How to Prevent Falls Among Older Adults
If you live with or care for an older adult, the approach of the fall season is a great mnemonic device to focus attention on a leading health threat for seniors—the risk of falls. In fact, according to the CDC, more than 1 in 4 older adults report falling each year and about 37% of falls results in injury.
At the Witherell, we often see a familiar pattern: an older adult falls at home and requires hospitalization. The injury may never fully heal and surgery may be prohibitive. At that point, a higher level of care, in the form of skilled nursing, is needed because the individual can no longer safely reside at home.
While we’re always here to provide exceptional care to older adults when they need it, we also want to keep the seniors in our community safe. So, with that in mind, we’re pleased to share these tips from the National Council on Aging (NCOA), the National Fire Protection Association (NFPA), the CDC, and our own experts.
- Always be prepared to call for help.
NCOA and NFPA encourage seniors to invest in a personal emergency response system (PERS). A PERS device is different from a cell phone because it is worn at all times, often as a necklace or a bracelet. PERS systems can pair with a landline, but some operate wirelessly. This is preferred because people often won’t take a phone into the bathroom, or sometimes the phone might not be charged. So, make a wearable device a part of your loved one’s every day attire.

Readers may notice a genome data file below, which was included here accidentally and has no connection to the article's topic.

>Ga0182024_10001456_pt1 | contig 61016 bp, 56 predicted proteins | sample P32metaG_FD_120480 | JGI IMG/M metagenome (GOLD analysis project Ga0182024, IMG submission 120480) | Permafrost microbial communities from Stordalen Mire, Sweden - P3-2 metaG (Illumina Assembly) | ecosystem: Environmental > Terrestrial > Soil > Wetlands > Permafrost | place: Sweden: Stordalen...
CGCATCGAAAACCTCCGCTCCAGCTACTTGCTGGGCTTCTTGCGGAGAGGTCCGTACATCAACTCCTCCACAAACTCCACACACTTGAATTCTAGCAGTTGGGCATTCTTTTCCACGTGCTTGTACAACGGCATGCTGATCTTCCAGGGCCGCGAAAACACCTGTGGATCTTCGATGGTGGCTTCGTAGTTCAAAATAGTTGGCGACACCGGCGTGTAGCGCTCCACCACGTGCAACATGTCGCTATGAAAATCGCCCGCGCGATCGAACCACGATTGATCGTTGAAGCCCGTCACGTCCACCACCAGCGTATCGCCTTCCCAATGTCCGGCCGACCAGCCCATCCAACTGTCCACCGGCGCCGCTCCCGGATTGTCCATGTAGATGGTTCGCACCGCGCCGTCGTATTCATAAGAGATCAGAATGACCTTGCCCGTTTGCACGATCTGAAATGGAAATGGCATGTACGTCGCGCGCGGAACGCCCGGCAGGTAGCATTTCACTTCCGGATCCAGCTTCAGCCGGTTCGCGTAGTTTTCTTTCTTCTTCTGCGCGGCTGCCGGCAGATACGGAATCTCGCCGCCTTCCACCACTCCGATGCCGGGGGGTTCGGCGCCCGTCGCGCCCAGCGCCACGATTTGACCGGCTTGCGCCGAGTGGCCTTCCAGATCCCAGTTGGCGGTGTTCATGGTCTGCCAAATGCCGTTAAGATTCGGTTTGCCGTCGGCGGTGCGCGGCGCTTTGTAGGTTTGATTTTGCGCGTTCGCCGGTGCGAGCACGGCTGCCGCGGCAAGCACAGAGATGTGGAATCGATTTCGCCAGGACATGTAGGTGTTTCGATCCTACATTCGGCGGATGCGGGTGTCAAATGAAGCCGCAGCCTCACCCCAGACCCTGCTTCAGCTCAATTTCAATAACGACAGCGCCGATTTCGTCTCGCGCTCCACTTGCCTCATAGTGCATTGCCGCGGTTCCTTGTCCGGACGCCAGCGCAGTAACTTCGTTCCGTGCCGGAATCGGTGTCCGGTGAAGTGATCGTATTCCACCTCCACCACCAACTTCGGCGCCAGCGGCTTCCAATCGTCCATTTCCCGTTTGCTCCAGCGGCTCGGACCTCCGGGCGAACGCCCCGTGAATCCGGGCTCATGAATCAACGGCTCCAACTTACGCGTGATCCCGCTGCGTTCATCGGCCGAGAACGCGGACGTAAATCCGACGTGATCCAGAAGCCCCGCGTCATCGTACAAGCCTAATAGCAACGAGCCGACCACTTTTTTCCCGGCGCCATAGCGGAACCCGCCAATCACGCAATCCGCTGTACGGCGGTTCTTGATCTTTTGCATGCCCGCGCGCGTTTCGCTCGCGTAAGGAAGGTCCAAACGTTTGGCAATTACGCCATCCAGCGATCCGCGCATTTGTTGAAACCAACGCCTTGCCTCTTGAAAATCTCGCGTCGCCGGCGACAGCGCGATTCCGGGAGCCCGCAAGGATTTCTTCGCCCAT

- Schedule a home safety check.
Some local fire departments offer home safety visits for seniors. The purpose is to make the home safer and free from hazards, and to ensure that smoke and carbon monoxide alarms are in good working order. Smoke alarms should be installed in every bedroom, immediately outside bedrooms in a hallway, near kitchens, and on every level of the home. They also must be replaced every 10 years. Common safety hazards include rugs without non-slip backing, too many electrical devices plugged into one outlet, and too many items stored in hallways or on stairs. Be sure to install extra lighting, brighter bulbs, grab bars in showers and bathrooms, and handrails on staircases.
- Organize all health info.
In the event of a true emergency, it’s important to have a list handy of any medical conditions and medications taken by older adults who are living on their own. Keep this info in an easy-to-find place, like on the refrigerator. It’s also a good idea to keep a copy with you.
- Check in with a physician.
The CDC also recommends that older adults check in with their doctor or pharmacist to review medications that may cause dizziness or fatigue that can increase the risk of falling. Regular vision checks to update eyeglasses also prevent falls. And when it comes to footwear, ask your physician to advise on proper footwear and provide an exam to assess any foot, leg, or balance issues that may increase fall risk.
- Check in, respectfully.
While aging brings about physical and mental changes, a preference for independence often does not change. So, it’s important to respect the dignity of older adults while also giving them the support they need. If you notice a lot of clutter or hazards around the home, offer to help with cleaning and re-organization. Or, ask your loved one what type of help they’d most appreciate.